I think of the biggest problems with anonymous apps is the lack of reputation / consequences. I have always believed that anyone can be an absolute troll or a bully or whatever when presented with the right circumstances. Those circumstances tend to apply to far more people when you advertise yourself as an anonymous app.
There was a link to an article posted on /r/philosophy today entitled "Social Networking and Ethics" that has a section about Anonymity versus Commitment. It shares similar sentiments to the ones your express here.
Dreyfus suggests that what online engagements intrinsically lack is exposure to risk, and without risk, Dreyfus tells us, there can be no true meaning or commitment found in the electronic domain. Instead, we are drawn to online social environments precisely because they allow us to play with notions of identity, commitment and meaning, without risking the irrevocable consequences that ground real identities and relationships. As Dreyfus puts it:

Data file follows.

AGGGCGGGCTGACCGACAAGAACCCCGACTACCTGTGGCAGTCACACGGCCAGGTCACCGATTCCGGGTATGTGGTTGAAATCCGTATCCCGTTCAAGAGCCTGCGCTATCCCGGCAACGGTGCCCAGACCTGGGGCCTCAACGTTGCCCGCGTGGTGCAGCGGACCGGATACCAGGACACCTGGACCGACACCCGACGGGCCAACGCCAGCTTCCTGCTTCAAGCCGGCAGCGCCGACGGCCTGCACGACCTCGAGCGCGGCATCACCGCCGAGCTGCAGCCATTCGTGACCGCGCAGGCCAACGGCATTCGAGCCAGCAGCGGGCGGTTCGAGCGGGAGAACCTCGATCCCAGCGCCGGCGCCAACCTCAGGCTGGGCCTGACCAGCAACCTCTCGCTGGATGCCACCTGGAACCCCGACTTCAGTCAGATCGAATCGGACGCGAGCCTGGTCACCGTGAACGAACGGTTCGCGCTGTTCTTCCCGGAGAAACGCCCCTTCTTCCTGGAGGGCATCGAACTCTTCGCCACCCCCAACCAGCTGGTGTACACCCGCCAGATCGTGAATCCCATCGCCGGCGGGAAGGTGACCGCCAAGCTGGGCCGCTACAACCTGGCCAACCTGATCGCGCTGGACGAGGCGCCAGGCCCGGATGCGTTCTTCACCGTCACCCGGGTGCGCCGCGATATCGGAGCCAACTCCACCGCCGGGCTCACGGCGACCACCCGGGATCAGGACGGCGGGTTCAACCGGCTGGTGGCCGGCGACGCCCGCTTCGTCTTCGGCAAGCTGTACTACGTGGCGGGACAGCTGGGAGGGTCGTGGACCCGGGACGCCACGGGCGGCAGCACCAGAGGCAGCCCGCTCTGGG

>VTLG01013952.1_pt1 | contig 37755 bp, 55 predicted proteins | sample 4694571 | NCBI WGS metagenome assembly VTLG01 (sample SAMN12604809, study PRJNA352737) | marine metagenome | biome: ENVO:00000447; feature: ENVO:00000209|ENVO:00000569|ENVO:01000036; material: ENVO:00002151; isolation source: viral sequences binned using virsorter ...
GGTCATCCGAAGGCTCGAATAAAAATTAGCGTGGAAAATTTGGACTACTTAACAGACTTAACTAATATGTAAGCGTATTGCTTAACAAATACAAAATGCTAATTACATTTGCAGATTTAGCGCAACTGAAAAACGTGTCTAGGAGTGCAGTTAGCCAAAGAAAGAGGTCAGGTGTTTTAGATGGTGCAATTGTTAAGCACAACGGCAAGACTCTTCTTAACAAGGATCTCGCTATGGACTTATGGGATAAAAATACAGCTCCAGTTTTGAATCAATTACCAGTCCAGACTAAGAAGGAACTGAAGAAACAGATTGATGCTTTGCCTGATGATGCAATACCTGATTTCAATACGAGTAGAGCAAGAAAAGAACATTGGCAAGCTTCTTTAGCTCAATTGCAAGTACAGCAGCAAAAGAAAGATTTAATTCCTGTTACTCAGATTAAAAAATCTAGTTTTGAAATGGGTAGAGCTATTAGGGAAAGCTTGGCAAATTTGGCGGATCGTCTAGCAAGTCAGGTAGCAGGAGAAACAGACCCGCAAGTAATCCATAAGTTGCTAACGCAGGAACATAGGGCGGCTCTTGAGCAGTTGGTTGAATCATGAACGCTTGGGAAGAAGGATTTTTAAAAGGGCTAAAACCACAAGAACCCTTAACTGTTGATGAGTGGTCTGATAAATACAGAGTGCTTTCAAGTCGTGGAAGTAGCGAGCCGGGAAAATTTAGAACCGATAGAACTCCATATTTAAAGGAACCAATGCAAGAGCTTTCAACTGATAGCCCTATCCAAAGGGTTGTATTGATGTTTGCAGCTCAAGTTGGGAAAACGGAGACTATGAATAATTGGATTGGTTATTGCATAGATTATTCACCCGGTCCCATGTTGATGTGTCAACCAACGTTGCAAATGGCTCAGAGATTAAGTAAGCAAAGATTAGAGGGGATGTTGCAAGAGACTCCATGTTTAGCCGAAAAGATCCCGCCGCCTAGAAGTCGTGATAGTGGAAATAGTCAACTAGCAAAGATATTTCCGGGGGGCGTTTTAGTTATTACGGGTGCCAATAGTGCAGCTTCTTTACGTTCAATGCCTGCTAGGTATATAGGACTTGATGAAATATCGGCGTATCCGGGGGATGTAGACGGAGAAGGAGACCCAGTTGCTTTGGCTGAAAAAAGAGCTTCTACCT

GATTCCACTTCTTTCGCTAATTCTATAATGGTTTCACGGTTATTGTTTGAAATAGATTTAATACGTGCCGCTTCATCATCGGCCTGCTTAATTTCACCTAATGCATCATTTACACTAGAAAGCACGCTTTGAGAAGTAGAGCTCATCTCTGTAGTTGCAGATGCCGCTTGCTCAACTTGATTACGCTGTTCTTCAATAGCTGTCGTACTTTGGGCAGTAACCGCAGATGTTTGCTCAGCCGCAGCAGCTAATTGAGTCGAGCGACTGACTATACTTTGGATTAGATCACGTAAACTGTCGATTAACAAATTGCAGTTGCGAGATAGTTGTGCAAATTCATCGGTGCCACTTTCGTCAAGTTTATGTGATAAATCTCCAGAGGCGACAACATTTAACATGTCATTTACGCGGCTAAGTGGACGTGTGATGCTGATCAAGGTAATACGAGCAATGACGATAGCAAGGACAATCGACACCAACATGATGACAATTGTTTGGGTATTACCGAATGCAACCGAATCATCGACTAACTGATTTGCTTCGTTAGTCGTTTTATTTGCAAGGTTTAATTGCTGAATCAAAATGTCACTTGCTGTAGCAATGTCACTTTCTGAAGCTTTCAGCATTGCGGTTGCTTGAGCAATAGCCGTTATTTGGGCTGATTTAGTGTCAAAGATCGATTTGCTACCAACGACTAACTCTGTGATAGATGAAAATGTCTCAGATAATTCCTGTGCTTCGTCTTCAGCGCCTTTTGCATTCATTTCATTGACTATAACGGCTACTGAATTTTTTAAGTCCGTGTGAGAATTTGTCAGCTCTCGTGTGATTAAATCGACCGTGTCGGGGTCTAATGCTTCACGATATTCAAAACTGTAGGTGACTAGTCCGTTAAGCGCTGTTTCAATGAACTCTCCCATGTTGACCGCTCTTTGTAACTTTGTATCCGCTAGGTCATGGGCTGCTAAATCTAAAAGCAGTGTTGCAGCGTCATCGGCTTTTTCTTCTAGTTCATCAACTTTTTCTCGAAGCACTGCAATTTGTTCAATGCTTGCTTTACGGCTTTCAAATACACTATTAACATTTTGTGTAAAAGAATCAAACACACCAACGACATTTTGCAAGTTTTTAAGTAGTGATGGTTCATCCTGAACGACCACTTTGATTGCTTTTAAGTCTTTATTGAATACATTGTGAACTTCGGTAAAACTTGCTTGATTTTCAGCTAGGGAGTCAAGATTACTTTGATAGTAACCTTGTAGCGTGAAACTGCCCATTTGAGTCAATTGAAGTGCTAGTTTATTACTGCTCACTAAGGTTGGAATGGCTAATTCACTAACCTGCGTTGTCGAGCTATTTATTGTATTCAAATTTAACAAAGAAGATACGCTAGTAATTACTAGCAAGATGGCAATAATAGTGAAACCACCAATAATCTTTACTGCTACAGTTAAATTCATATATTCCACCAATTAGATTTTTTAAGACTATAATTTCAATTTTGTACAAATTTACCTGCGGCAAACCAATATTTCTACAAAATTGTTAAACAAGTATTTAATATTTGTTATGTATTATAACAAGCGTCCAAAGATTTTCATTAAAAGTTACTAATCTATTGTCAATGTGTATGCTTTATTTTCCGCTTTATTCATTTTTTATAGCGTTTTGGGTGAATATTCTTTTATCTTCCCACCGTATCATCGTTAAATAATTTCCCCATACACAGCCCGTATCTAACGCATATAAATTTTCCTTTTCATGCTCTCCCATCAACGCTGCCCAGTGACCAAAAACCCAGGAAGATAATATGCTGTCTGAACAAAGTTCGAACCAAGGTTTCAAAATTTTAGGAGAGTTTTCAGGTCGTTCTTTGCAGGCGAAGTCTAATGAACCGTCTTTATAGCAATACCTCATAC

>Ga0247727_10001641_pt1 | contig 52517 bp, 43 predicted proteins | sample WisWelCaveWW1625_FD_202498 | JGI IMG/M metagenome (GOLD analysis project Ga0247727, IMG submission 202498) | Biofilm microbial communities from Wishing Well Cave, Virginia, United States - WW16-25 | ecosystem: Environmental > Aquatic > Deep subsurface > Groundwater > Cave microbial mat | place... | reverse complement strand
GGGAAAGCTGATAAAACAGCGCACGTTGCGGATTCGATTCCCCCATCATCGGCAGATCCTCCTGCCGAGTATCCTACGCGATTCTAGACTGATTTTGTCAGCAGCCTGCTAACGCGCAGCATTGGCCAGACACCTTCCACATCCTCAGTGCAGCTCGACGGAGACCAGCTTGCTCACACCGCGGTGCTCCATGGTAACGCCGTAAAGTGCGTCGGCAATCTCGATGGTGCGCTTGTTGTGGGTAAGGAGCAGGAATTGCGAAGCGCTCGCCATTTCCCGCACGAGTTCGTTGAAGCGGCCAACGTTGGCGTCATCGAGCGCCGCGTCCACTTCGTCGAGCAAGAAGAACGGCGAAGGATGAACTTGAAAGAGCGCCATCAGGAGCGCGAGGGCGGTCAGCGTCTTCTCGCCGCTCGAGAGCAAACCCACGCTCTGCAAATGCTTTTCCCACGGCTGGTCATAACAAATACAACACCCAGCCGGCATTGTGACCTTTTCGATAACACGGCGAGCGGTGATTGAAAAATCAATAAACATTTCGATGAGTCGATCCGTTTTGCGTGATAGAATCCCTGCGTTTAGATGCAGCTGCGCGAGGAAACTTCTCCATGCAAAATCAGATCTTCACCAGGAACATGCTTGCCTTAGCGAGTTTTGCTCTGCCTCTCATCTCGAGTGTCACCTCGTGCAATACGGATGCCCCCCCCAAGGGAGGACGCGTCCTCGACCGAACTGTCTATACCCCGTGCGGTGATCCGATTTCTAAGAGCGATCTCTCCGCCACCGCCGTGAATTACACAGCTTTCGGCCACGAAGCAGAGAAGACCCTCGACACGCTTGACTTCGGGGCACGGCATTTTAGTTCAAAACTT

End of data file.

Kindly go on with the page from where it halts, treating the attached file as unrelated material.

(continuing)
…the Net frees people to develop new and exciting selves. The person living in the aesthetic sphere of existence would surely agree, but according to Kierkegaard, “As a result of knowing and being everything possible, one is in contradiction with oneself” (Present Age, 68). When he is speaking from the point of view of the next higher sphere of existence, Kierkegaard tells us that the self requires not “variableness and brilliancy,” but “firmness, balance, and steadiness” (Dreyfus 2004, 75)
While Dreyfus acknowledges that unconditional commitment and acceptance of risk are not excluded in principle by online sociality, he insists that “anyone using the Net who was led to risk his or her real identity in the real world would have to act against the grain of what attracted him or her to the Net in the first place” (2004, 78).